Many thanks to the fine folks at TheStreet.com for running an excerpt from Financially Stupid People Are Everywhere: Don’t Be One of Them as a summer reading recommendation this weekend. They even linked to the feature from their top page, one of the investing world’s most trafficked properties. See the excerpt at their site here.
Look insideThe Kelly Letter
I read Financially Stupid People and I found it very entertaining and accurate how you lay the blame ultimately at the feet of consumer who puts themselves in a life of servitude by working like a slave to service all the monthly debt they accumulate just to keep up with the Jones’ who are just as broke as they are!
It would have been a great benefit to those readers with very little investment acumen to have pointed them in the right direction with the money they do save for investing. This is where the book falls short in my humble opinion. The author should have advised readers to invest their hard earned money in low cost index funds and like everything else he preaches to them throughout his book, to keep these costs low!
When it comes to investing this is the one area where you DO NOT get what you pay for! Invest in a well diversified array of low cost index funds and leave it alone. Readers need to be made aware that Wall Street’s objective is not to make them money but to take it from them.
Just like you pontificate in your book about how corporations and the government have an interest in seeing us in debt so they can profit, Wall Street is no different. They do not provide a valuable service, they try to place us in loaded, high cost mutual funds, annuities and so forth that significantly diminishes our nest egg and purchasing power in retirement.
Index Investing should have been addressed in your book. Those that do take your advice and save 20% of their income may turn to a financial advisor or place their money in a loaded mutual fund and become shark bait! An additional “C” should have been added to your other three “C”s and that’s for Costly Investment’s To Avoid.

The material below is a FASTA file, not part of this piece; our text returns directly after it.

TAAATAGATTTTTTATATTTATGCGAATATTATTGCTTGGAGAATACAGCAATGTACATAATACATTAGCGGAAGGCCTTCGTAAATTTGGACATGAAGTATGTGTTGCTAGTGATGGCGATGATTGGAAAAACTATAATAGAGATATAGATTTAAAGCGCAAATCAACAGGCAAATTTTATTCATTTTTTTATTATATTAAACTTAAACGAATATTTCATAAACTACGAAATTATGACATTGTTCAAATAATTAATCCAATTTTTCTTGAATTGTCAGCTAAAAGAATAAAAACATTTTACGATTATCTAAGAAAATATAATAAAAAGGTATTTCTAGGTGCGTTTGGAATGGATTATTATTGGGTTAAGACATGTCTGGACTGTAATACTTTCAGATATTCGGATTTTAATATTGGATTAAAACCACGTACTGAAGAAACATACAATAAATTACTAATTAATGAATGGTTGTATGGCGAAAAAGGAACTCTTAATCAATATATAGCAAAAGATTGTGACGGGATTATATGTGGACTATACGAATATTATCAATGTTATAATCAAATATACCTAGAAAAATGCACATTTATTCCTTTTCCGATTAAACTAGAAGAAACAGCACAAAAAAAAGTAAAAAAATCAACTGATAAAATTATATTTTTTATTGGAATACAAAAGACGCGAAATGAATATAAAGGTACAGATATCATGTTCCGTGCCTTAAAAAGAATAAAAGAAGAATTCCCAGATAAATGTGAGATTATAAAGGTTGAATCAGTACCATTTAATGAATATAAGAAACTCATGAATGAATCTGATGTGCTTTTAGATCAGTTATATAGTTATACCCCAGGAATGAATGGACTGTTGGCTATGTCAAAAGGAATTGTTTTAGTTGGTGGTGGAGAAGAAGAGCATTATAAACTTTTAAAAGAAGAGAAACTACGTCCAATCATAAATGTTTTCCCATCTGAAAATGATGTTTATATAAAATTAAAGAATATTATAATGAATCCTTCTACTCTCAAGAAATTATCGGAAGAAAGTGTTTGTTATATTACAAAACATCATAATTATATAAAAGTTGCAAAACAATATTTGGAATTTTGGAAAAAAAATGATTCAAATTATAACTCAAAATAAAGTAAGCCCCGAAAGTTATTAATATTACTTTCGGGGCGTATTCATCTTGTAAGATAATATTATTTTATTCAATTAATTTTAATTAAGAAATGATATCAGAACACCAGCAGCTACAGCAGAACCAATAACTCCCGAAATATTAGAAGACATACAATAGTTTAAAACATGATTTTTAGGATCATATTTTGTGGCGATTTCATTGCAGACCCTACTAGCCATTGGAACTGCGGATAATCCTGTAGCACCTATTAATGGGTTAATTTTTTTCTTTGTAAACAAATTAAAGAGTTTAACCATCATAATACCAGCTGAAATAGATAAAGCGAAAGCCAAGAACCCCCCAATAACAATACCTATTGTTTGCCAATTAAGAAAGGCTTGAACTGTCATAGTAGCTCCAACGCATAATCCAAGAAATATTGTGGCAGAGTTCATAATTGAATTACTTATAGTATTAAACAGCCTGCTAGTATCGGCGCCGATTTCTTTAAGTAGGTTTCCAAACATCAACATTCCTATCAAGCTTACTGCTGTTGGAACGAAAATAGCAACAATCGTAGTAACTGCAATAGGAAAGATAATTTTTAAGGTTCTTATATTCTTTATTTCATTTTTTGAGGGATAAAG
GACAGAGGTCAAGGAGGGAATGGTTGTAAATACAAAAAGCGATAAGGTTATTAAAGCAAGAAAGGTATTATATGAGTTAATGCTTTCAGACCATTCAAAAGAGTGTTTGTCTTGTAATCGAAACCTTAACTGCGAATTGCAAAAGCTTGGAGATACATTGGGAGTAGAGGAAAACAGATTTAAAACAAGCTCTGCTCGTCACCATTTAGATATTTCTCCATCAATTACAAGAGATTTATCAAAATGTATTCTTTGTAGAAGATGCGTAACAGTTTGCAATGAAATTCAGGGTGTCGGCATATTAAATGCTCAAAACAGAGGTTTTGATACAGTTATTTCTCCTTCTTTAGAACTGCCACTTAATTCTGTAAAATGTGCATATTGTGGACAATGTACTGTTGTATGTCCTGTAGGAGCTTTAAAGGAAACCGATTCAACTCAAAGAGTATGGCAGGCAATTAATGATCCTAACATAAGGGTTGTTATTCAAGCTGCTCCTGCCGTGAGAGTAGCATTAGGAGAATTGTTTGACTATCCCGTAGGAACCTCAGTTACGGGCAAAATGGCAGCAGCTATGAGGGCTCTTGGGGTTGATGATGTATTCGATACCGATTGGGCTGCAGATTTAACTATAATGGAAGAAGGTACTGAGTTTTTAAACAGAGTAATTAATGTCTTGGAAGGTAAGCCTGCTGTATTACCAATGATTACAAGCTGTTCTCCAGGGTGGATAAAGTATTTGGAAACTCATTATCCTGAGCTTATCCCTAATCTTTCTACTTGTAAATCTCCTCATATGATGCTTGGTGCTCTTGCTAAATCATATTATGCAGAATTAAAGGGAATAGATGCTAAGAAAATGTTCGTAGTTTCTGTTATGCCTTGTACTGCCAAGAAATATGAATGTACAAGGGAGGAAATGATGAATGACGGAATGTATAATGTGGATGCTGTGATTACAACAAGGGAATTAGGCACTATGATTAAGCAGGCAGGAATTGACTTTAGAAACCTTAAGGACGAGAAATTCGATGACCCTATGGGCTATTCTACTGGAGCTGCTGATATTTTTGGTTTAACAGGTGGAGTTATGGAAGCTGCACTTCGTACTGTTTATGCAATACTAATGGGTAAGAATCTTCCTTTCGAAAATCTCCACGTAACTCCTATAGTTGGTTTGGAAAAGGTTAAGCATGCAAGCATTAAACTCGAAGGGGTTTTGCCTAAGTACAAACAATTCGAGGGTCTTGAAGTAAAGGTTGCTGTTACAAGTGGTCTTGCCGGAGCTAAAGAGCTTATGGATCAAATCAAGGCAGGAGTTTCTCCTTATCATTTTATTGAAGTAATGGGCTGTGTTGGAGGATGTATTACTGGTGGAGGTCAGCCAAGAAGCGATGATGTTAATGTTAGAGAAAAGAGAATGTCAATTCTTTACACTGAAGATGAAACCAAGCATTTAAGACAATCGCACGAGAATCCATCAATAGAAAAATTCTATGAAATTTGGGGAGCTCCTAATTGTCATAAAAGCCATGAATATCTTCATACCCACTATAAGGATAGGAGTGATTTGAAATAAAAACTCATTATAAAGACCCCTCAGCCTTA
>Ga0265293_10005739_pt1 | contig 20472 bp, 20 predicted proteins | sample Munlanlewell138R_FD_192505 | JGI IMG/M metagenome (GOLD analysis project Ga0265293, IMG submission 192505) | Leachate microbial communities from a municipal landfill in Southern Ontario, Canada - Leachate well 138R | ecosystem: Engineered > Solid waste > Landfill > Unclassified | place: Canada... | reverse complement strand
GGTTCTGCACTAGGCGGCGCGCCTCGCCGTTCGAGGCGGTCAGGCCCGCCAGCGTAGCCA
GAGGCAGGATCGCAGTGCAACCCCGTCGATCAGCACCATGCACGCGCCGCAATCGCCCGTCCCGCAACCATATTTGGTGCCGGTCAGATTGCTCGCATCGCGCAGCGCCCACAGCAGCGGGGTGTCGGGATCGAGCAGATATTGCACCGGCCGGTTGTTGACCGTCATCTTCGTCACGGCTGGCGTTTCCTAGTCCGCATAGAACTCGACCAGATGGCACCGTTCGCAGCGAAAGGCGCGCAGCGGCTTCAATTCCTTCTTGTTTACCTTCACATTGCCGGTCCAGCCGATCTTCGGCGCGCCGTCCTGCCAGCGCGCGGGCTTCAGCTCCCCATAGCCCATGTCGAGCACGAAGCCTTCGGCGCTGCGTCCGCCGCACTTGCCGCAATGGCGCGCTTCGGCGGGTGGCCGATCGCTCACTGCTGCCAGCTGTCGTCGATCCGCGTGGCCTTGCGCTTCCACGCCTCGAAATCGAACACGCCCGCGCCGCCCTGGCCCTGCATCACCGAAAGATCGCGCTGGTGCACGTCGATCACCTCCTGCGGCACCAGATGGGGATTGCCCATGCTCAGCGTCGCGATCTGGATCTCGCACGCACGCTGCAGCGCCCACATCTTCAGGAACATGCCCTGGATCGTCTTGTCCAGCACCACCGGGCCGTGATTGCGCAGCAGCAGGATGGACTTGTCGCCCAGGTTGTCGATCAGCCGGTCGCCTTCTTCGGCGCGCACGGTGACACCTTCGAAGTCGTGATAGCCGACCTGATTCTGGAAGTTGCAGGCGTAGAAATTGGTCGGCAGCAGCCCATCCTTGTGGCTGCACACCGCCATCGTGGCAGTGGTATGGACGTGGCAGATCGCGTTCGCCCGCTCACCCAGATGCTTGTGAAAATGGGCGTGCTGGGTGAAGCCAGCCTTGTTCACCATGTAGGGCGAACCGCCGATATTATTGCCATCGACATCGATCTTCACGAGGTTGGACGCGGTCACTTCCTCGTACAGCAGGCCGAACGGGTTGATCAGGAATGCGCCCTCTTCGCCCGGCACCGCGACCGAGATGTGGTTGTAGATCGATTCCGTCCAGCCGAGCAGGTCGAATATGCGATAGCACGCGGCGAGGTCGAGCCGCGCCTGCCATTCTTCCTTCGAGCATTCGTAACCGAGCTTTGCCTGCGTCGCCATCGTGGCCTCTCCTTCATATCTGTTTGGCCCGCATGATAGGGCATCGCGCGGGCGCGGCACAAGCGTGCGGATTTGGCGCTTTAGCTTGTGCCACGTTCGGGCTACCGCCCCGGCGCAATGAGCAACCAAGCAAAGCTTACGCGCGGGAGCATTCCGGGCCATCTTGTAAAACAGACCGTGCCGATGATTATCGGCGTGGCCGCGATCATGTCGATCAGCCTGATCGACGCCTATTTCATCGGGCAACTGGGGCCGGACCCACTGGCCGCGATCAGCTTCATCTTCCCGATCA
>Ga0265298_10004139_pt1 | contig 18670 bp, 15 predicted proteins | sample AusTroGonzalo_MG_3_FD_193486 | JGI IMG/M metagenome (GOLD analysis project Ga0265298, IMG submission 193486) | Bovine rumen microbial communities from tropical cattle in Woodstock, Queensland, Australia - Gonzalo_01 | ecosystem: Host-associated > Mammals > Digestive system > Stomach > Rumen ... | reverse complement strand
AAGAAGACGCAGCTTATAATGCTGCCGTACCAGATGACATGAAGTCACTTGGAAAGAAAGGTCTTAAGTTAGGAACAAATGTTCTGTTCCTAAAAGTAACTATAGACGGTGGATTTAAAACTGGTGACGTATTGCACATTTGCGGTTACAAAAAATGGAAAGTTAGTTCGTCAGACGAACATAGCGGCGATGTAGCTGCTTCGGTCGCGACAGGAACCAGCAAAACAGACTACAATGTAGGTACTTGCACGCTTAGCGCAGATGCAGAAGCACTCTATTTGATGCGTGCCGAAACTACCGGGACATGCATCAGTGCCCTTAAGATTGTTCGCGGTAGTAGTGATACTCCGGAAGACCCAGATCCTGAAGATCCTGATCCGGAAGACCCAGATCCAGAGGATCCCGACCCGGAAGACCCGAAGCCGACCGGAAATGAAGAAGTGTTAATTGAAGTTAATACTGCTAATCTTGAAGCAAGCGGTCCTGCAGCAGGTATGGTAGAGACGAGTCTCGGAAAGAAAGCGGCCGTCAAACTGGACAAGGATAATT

Thanks for the thoughts, Gene. I deliberately left investing advice out of FSP because it’s a different audience. I’ve written entire books devoted to the subject of different aspects of investing, and wanted FSP to focus like a laser on the people who are so far from being ready for investing that they have their hands full focusing just on eliminating debt and bad habits that keep them forever behind the eight ball.
I pointed this out in “Investing Can Wait” on page 160, from which this excerpt: “Do you know what it means to do well in the stock market? Earning an average of 10 percent per year. Do you know what keeping your credit card balance at zero pays? A guaranteed 11 to 18 percent per year, or more. Where do you suppose you should focus first?”
Once somebody has put the basic ducks of financial intelligence in a row, then they’re ready to move on to investing. At that time, I support your idea that index funds are the way for most people to go. Increasingly, however, I think people should allocate more of their investment capital to non-stock-market projects, where they retain more control. Let’s face it, the stock market ain’t what it used to be. When fundamentals stop mattering, people need to look elsewhere for financial planning.
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